[Date Prev][Date Next][Thread Prev][Thread Next][Date Index][Thread Index]

Re: Re: starship-design: YES, we might do it.

In a message dated 10/22/98 7:58:28 AM, zkulpa@zmit1.ippt.gov.pl wrote:

>> From: Bjorn Nilsson <f96bni@student.tdb.uu.se>
>> On Wed, 21 Oct 1998 KellySt@aol.com wrote:
>> > Zenon Kulpa wrote:
>> >
>> > >The analogy of Antarctic or deep-sea exploration
>> > >is not valid here - they are not pursued for quite different reasons
>> > >(e.g., international treaties asking for leaving Antarctide
>> > >pristine [e.g. banning assimilating any outside animal species],
>> > >or exluding private rights to deep-sea resources).
>> > >There will be one more fight needed from space-exploration 
>> > >advocates: stopping atempts to make space & cellestial bodies 
>> > >equally "protected" from human enterprise.
>> > 
>> > Well their are similar treaties for space, but that doesn't really mater.
>> > If there was money on the line those treaties would go the way of their
>> > predisesors. The big problem is they all proved not worth the bother. So
>> > Arctic bases arew maintained for political reasons (so all claiments keep
>> > rights to Antarctica in case they want it in the future) and the undersea
>> > labs have all been pulled out or sold.
>> > 
>> Hmm, I thought those treaties technicaly only prevented _NATIONS_ from
>> makeing claims on extra-terestrial objects, not individuals or
>> corporations...
>As for the undersea, as far as I know the treaties specifically
>prevented private rights to undersea resources.
>That effectively stopped ongoing plans of private corporations
>to mine rich sea-bottom ores.
>I do not know how it is currently with space-treaties;
>I am afraid that even if the situation is different,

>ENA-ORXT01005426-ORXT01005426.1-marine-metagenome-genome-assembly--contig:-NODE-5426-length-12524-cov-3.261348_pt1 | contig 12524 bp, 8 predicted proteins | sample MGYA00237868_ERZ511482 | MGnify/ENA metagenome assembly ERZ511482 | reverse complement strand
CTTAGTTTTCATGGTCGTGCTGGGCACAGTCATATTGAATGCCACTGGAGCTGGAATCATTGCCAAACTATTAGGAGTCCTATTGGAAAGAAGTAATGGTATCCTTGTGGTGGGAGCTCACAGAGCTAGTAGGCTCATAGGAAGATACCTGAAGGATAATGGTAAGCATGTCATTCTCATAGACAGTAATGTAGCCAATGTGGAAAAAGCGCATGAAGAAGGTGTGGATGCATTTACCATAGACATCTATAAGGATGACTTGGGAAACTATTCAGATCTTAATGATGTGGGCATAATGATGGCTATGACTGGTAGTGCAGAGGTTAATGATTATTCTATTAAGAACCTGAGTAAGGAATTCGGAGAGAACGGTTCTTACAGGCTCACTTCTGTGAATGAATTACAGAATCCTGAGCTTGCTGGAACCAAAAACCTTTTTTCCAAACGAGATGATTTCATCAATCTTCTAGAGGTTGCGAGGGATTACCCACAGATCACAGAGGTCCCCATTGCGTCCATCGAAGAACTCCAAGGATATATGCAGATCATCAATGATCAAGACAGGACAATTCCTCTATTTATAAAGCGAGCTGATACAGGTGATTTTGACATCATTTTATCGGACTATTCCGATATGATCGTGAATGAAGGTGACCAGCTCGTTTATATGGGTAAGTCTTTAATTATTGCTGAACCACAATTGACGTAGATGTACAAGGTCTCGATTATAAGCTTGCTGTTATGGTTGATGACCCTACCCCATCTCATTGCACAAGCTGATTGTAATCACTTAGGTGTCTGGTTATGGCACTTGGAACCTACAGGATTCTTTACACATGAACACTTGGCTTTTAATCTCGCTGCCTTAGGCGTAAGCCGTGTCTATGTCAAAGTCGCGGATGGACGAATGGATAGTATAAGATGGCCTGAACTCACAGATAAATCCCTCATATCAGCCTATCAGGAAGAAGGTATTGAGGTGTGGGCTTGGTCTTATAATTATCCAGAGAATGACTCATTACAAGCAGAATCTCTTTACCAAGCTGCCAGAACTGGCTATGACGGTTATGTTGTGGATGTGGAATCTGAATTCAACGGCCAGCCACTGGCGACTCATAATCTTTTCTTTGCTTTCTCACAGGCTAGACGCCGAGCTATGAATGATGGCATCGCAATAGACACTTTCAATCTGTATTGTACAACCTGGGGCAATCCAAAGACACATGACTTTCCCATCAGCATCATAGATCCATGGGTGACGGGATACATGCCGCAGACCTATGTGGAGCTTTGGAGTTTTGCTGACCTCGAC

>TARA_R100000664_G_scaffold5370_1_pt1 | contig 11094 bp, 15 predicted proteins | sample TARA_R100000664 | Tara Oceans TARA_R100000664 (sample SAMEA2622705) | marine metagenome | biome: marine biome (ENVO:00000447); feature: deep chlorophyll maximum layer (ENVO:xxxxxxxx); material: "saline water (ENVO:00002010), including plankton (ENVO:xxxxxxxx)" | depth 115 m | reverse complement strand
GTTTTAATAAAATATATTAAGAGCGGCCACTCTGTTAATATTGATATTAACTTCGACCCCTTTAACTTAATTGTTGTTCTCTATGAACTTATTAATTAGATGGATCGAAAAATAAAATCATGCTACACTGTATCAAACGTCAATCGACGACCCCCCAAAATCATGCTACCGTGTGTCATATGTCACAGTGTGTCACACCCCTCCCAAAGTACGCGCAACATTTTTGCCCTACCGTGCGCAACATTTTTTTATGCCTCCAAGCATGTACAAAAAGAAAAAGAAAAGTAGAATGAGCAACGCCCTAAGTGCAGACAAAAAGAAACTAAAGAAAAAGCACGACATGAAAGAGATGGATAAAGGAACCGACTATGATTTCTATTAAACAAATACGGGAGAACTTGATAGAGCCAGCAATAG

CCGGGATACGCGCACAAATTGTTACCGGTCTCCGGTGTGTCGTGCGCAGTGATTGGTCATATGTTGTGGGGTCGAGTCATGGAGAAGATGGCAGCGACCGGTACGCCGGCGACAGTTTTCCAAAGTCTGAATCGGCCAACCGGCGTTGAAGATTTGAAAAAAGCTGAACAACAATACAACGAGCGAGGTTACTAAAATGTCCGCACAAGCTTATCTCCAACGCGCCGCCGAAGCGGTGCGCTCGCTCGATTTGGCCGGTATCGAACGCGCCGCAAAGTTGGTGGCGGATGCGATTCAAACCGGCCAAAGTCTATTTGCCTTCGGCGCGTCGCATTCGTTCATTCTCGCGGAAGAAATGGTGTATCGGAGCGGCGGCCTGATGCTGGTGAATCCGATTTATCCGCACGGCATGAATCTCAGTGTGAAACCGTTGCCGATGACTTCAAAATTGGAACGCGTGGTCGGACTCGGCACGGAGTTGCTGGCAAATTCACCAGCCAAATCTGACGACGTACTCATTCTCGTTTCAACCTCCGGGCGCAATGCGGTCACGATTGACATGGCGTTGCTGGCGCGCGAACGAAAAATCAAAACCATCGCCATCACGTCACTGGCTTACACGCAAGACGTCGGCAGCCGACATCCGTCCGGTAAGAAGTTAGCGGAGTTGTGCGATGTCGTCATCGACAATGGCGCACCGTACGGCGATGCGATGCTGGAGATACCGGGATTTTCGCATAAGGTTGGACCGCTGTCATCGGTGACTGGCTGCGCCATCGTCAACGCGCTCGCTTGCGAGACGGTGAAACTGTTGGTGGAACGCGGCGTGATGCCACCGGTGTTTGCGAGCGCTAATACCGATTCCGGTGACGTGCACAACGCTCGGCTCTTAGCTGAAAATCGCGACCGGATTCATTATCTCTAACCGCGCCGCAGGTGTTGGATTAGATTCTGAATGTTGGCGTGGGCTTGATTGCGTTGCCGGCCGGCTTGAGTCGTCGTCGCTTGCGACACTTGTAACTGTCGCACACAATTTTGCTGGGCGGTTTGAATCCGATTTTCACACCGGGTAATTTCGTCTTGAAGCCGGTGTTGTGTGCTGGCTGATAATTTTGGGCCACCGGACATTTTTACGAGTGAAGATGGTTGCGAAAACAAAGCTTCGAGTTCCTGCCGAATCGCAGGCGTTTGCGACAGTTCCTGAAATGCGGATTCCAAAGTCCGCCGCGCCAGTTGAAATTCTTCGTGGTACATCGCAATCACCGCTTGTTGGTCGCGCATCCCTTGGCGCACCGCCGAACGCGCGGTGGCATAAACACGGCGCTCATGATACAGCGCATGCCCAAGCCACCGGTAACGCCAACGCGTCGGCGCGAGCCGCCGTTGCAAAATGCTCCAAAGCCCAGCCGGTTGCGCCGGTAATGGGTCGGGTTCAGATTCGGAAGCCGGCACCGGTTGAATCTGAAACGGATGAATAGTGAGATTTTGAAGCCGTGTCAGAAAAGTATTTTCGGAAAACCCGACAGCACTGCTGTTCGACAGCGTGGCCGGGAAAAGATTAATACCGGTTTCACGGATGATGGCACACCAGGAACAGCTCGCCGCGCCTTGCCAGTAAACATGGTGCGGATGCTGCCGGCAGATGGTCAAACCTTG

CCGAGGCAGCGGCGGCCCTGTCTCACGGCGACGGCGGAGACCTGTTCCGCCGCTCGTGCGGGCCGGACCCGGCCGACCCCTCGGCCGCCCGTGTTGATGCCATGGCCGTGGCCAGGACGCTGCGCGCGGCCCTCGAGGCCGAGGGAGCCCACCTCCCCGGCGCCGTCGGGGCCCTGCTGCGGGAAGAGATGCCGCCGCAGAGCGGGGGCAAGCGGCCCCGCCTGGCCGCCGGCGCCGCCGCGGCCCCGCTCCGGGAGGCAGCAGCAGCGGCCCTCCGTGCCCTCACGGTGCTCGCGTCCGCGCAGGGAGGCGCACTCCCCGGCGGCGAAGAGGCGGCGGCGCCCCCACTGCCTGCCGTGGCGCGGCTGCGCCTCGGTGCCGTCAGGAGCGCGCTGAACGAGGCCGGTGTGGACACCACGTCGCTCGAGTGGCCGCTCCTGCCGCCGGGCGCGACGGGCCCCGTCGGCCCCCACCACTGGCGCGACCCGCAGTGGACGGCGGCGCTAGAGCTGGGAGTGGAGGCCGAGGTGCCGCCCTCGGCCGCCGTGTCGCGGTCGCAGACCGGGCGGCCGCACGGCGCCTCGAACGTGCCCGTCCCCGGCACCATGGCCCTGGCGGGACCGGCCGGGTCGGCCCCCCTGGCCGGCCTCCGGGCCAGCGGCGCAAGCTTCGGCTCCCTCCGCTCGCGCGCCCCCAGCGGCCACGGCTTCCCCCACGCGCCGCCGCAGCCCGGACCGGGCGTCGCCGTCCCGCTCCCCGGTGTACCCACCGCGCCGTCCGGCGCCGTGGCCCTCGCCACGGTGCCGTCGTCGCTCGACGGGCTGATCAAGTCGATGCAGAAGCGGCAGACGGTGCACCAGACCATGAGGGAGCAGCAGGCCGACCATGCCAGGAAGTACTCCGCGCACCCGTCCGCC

>there will be strong pressure, especially from not-yet-spacefaring
>nations, to include such measures in them - simply to slow down
>the exploitation of space by more advanced nations until
>the less-developed "catch on". Which they of course will not,
>as there will then be little incentive for them to hurry,
>and they will be unable to do all the necessary technology
>from scratch all by themeselves.
>The net effect will be considerable delay in conqureing space,
>or even stopping it for long altogether (except for some
>small Patfinders every few years to "show off"...).
>Just the same way as it happened with undersea mining
>(and hence, also development of suitable undersea equipment, 
>which could be later used to build more permanent undersea 
>bases and habitats), despite the fact that there seems to be
>big money there.
>That there is "big money" in something does not suffice -
>there was potentially big money in launching private enterprises
>in former "socialist" countries, but somehow the companies
>did not thrive in them before substantial changes
>in political system and law took effect...
>-- Zenon

Very true.  One advantage that the U.S. has is that (agaionst the wishes of a
couple differnt presidential administrations) refused to sign the treaty.  So
in theory U.S. companies could do what they like as long as the U.S. aproves
and will back them up.  The U.S. is now aproving private space launchers and
reusables, but its unknown if they would support and defend a lunar base or
asteriod mine.  Sooner or later, treaties or no, it will probably come down to
some armed conflict.